With Rommel on the retreat east and his armoured forces decimated the M34’s speed and cross-country mobility was shown to the utmost, galloping across the desert in pursuit of the retreating Africa Korps and fighting running battles with Rommel’s rearguard all the way to Tunisia. There they came face-to-face with the Nazi’s answer to their superiority in armour and firepower, the new PkW Mk.VI Tiger. Whilst heavily armoured and mounting the massive 88mm Kwk36 gun, the FQF75/L62s and standard QF17pdrs (now mounted by many of the British M34s in particular) were equal to the task of penetrating the Tiger at survivable distances. The range and power of the Kwk36 almost always allowed the Tiger to strike first but the superior numbers and speed of the M34s allowed them to come out on top. The first allied Tank-on-Tank kill of a Pkw VI Tiger was by the M34s of ‘Juno’ Troop/C Squadron Kings own Royal Hussars, on the approaches to the Mareth Line. The troop commanders tank was disabled within seconds of the Tiger being spotted, and one more M34 was lost before the remaining three tanks came within effective range, in the following minutes, two direct hits from the M34s (thanks largely to the Falklands triaxial gyroscopic gun stabilisation system) put an end to their enemy’s formidable resistance. A total of nine Tiger I’s eventually fell to Allied Tanks during the last days of the Tunisian Campaign, four to M34s, four to DCFI tanks and one to a lucky shot to the turret ring from a 6pdr-equipped Churchill of the 48th RTR. Of the casualties taken in return, the Tiger’s claimed some 18 M34s of all marks before the Nazi surrender in Nth Africa.

M34’s were now rolling off the factory floor in impressive numbers, with production also taking place in Great Britain (at the works of the Vulcan Foundry and the London, Midland and Scottish Railway) and in Canada (Canadian Pacific Railway’s Angus Shops, Montreal). this boost in output allowed M34s to equip the vast majority of frontline Commonwealth, Polish, Czech and Belgian armoured units (with the exception of the British Infantry Tank Regiments and some units reequipping with the new A27 Cromwell) by the time the Italian invasion began in September ’43. Other mass-produced tanks of the period such as the M4, Churchill, Vickers Valentine and M3/M5 Stuart were mainly equipping US forces or being supplied through the lend-lease program to the USSR.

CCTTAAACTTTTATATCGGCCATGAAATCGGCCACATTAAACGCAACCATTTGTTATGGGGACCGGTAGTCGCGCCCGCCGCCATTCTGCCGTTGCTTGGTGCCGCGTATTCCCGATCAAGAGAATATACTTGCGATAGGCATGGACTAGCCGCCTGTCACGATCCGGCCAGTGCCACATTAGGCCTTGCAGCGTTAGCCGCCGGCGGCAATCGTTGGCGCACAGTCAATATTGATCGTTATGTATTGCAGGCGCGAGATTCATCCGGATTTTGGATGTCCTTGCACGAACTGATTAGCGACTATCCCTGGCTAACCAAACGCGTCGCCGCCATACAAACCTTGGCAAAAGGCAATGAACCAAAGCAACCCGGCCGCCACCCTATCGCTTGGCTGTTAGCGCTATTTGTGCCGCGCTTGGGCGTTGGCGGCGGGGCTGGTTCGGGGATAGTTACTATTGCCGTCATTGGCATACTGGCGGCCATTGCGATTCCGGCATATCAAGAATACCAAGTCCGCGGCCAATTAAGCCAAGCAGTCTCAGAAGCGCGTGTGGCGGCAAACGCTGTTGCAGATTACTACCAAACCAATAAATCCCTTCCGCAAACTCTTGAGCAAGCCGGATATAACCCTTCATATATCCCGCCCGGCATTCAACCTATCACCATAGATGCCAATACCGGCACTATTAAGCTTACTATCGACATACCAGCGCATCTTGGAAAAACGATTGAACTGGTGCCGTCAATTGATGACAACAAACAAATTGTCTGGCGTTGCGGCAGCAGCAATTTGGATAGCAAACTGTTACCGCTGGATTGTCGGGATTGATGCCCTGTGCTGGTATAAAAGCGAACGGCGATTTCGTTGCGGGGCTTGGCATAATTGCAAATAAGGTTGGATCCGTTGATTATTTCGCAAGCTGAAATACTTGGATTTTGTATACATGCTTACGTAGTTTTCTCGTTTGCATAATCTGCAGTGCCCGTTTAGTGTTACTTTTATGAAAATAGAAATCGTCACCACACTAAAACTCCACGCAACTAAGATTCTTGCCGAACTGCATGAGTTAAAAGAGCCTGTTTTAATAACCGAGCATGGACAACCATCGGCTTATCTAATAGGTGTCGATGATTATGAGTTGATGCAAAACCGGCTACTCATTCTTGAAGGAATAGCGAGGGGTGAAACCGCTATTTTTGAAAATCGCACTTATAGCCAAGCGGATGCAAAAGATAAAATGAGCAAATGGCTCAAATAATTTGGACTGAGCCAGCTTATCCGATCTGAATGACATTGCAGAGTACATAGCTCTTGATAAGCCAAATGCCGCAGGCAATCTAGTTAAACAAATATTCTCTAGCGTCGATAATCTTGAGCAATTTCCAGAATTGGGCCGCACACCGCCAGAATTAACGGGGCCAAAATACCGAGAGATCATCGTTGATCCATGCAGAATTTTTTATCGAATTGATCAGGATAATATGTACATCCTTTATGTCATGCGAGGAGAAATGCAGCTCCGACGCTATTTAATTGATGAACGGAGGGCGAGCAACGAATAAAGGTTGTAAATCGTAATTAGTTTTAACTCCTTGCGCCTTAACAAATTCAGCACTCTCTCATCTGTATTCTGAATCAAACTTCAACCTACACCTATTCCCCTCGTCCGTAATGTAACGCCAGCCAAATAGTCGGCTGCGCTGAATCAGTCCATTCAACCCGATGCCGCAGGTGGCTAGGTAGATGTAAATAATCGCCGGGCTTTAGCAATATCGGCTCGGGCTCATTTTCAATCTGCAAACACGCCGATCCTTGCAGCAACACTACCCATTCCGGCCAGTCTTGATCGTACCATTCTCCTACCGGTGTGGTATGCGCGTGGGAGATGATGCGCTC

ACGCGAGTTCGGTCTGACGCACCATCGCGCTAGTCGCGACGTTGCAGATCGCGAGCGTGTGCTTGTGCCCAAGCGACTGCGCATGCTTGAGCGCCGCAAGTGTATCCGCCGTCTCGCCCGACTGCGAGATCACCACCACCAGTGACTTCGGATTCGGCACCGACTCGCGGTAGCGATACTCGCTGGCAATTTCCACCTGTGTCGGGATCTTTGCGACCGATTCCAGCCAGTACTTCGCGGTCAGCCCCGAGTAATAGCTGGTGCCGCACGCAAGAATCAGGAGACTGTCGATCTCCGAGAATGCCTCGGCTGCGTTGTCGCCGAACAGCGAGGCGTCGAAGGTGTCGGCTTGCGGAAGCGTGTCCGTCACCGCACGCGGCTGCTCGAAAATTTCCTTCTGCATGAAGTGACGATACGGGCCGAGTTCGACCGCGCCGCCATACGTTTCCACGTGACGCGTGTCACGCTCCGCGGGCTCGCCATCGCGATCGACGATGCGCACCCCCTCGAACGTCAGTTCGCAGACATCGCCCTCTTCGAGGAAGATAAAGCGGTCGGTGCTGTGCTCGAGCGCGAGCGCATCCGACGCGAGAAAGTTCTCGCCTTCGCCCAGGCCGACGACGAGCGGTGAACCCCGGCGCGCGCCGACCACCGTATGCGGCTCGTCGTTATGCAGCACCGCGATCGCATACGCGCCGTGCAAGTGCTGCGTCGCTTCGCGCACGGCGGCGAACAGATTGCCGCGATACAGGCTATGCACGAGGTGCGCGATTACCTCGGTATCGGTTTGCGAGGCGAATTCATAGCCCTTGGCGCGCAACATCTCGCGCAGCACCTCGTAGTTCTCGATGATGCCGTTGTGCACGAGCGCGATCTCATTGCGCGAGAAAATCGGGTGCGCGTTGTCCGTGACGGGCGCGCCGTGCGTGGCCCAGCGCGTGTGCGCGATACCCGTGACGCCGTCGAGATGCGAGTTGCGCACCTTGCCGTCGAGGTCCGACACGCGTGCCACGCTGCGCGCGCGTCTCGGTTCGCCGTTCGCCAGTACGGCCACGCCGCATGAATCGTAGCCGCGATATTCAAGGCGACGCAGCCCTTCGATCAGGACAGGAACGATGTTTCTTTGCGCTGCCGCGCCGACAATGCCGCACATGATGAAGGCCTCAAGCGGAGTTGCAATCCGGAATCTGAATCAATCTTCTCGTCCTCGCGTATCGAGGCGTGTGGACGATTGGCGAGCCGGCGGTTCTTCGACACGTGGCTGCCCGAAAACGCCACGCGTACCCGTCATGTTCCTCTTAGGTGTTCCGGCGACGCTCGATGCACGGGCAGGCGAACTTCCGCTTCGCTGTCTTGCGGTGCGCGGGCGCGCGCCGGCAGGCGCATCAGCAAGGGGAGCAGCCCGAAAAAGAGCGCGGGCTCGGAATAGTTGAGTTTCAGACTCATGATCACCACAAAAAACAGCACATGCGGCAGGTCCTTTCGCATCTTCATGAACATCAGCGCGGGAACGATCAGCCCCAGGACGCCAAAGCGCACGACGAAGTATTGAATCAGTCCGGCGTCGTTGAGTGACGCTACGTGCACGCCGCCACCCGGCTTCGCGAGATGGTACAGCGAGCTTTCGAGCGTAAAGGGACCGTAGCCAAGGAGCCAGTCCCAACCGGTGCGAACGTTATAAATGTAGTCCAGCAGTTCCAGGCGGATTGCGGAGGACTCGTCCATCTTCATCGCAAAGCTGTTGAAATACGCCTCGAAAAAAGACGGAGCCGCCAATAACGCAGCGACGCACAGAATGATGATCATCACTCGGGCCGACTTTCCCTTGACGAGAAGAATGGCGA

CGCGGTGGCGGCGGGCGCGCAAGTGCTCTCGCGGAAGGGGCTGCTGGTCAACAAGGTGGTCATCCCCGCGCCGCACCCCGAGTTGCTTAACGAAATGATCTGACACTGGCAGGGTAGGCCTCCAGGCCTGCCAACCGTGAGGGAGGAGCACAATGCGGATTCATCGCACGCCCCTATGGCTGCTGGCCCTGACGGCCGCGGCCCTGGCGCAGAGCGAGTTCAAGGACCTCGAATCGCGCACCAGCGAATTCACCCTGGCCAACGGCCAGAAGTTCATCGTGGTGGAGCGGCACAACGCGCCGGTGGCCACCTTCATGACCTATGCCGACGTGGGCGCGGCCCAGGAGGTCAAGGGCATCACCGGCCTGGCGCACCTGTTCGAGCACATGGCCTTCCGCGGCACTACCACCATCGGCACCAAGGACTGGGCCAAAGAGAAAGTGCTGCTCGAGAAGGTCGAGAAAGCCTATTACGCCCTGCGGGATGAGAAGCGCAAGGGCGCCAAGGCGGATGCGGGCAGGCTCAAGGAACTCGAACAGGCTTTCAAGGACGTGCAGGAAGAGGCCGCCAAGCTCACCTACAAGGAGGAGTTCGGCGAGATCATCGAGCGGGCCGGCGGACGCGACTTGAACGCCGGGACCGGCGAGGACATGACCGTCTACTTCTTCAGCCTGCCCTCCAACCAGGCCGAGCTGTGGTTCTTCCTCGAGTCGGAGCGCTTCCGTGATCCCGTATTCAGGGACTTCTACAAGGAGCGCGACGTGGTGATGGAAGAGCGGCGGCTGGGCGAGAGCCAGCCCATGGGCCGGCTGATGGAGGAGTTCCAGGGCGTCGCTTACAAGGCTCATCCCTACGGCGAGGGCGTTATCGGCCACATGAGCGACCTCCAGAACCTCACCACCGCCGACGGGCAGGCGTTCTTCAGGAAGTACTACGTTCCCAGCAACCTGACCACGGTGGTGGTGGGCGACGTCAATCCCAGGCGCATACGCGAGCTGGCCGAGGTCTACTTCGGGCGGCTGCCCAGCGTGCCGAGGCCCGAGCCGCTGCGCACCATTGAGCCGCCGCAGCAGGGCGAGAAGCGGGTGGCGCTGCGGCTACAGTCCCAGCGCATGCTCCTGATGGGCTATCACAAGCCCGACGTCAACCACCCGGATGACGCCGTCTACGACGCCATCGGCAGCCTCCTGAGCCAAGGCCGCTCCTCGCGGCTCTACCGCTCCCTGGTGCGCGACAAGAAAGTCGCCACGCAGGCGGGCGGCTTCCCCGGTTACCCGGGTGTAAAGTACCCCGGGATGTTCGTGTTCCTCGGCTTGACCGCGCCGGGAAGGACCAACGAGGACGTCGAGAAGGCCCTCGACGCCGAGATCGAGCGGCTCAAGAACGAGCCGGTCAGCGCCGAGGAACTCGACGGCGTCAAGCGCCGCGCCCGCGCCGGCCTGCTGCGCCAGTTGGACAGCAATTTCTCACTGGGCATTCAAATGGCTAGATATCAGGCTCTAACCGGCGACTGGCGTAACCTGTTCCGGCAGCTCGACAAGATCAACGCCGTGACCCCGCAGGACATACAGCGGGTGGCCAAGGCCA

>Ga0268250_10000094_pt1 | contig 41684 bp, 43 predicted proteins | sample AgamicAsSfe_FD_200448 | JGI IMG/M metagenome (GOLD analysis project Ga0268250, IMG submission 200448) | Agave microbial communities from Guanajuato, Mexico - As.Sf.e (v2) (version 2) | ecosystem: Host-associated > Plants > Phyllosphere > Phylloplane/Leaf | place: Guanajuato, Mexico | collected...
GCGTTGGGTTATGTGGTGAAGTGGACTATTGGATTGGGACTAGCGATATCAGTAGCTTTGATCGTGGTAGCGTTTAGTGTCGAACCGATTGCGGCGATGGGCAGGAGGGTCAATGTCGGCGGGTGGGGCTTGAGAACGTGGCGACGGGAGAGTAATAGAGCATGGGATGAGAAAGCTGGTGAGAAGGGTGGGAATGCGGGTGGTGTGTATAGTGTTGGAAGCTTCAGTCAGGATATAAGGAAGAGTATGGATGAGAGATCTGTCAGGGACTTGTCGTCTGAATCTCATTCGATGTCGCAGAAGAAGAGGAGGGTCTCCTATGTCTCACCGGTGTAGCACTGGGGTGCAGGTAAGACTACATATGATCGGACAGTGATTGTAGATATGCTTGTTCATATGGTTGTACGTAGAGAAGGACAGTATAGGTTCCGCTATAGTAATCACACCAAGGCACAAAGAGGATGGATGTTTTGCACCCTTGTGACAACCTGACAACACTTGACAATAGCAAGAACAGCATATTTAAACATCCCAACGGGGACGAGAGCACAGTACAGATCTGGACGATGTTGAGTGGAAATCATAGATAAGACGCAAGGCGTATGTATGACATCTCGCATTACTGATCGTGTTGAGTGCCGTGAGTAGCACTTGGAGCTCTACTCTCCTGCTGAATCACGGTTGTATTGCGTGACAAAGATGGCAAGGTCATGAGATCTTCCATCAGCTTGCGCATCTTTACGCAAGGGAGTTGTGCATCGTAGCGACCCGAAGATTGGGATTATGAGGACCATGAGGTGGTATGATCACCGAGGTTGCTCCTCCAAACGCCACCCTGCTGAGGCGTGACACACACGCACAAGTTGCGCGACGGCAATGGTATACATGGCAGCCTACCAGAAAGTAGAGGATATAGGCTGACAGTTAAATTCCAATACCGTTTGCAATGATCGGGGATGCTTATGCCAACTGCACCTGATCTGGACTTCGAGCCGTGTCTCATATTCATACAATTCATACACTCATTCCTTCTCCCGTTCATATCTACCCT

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By the time the Allies landed in Normandy on June 6th, 1944, the M34 was a truly formidable machine, with the latest Mk. VI variants capable of mounting the FQF75/L70 (roughly analogous to the Panther's KwK 42 but with greater muzzle velocity) or the 25pdr/L36 gun, with upgraded suspension systems and armour protection that was almost doubled from the initial design (some 80mm of face-hardened armour at 60 degrees on the front glacis and across the frontal arc). Despite this, they were still vulnerable to the Nazi’s man-portable anti-tank weapons, mines and the proliferation of 88mm guns hidden in the hedgerows and sunken lanes of the Bocage. Between D-day and the final surrender of Germany some 2,500 M34’s were lost to all causes, out of the over 7,500 delivered to Europe. In all over 10,000 were constructed during the conflict, some 4000 of those in the DCFI, transported to the battle zone in the vital South Atlantic (via Ascension Island, St Helena and Gibraltar) and Indian Ocean (via Cape Horn, East Africa and the Suez Canal) convoys.